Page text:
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Wisconsin meets five of the six gating criteria set by the governor to begin phased reopening

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Note: The Safer-At-Home order was revoked by a state supreme court ruling after this printing.

Top infectious-disease expert warns that reopening states too quickly could backfire on local economies

During senate testimony on May 12, the nation’s top infectious-disease expert, Anthony Fauci, warned of avoidable “suffering and death” and of further economic damage if states reopen too quickly by jumping the “checkpoints” (or gating criteria) that have been put into place by the Trump administration’s coronavirus recovery plan. Fauci said the U.S. death toll from the novel coronavirus is probably higher than the 80,000 reported.

Governor Evers Badger Bounce Back plan for Wisconsin includes gating criteria that is nearly identical to the federal plan. The media reports that the vast majority of states have yet to meet the most basic reopening benchmarks set out by the White House by last month. As of this printing, however, Wisconsin has met five of the six criteria required to begin reopening in phases:

  • Downward trajectory of COVID-like syndromic cases
  • Downward trend of positive tests as a percent of total
  • 95 percent of hospitals affirm they can treat patients without crisis standards of care
  • Hospitals have arranged for testing for symptomatic staff treating patients
  • Downward trend of cases among health care workers.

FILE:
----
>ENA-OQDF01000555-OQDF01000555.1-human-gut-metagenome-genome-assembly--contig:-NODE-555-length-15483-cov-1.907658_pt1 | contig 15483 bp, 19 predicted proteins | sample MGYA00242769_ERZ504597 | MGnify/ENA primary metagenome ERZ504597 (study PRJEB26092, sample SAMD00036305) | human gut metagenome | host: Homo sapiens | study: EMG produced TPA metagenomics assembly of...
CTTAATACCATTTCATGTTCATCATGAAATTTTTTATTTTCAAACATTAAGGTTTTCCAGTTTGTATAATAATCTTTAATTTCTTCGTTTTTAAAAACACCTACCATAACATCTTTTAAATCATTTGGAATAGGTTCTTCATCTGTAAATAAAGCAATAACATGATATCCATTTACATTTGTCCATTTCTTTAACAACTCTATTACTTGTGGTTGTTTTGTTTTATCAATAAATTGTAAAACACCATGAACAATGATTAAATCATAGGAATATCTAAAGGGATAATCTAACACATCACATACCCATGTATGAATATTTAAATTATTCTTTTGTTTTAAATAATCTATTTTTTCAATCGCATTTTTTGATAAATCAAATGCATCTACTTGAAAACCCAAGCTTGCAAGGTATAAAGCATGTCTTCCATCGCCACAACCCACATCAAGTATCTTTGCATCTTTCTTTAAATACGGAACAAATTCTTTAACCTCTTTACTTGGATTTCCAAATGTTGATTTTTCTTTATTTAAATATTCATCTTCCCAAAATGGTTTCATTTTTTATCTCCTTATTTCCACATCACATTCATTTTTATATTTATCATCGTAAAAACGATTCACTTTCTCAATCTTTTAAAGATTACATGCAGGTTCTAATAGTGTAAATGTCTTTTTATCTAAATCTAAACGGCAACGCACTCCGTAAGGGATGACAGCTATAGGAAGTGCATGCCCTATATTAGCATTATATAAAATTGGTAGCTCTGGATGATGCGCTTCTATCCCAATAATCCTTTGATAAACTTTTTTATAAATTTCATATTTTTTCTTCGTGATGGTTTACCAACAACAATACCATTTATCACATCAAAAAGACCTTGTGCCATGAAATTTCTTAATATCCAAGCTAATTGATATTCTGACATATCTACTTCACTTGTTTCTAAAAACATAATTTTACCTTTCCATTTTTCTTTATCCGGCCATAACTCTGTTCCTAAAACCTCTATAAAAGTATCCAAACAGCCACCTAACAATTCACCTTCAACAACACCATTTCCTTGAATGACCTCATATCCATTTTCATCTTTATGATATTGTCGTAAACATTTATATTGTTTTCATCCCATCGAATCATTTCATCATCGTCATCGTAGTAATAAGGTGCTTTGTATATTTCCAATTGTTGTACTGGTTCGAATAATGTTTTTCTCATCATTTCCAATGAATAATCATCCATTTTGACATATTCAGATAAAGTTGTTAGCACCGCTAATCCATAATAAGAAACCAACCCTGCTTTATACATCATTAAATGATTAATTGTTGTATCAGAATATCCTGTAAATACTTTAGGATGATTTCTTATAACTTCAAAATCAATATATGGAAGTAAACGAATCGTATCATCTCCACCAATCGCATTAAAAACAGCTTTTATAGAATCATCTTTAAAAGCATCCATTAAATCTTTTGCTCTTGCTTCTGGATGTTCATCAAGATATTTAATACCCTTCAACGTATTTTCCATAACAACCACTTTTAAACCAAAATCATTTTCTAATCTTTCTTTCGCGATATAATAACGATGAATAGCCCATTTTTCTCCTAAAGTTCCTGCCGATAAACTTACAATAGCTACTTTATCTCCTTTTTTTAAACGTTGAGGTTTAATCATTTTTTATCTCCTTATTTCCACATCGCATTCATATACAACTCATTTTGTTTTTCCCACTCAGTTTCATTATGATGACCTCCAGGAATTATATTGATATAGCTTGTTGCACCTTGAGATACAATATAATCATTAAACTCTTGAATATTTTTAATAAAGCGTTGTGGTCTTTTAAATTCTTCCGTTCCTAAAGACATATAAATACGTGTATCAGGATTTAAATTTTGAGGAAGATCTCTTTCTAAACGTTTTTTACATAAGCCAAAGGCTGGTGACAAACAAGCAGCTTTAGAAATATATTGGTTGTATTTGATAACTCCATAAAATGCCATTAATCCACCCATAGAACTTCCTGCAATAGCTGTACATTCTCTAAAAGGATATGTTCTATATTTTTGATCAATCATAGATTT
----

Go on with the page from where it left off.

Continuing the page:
The only criteria that has not been met, is the downward trajectory of influenza-like illnesses reported within a 14-day period. But the Centers for Disease Control (CDC) reported that Wisconsin was one of only three states where influenza is still moderately active for the week ending May 2. Colds and stomach viruses have also been making the rounds.

While testing and tracing has increased around the state, as of May 13, the percentage of new positive tests had dipped to 4%. The goal of the Badger Bounce Back plan is to provide every Wisconsin resident who has symptoms with the opportunity to receive a lab test. Results will be reported to the patient and state or local public health within 48 hours of collection. To achieve this, Evers said the goal is 85,000 tests per week or approximately 12,000 tests per day. Currently, there are no community testing sites in Sheboygan County. Anyone experiencing symptoms should call their doctor. The map below shows the locations of current community testing sites.

Most states surrounding Wisconsin have been seeing a decrease in the percentage of COVID-19 cases, or have remained steady. The exception is Minnesota which has seen a 33% increase. South Dakota has seen the largest increase as of May 11 at +123%

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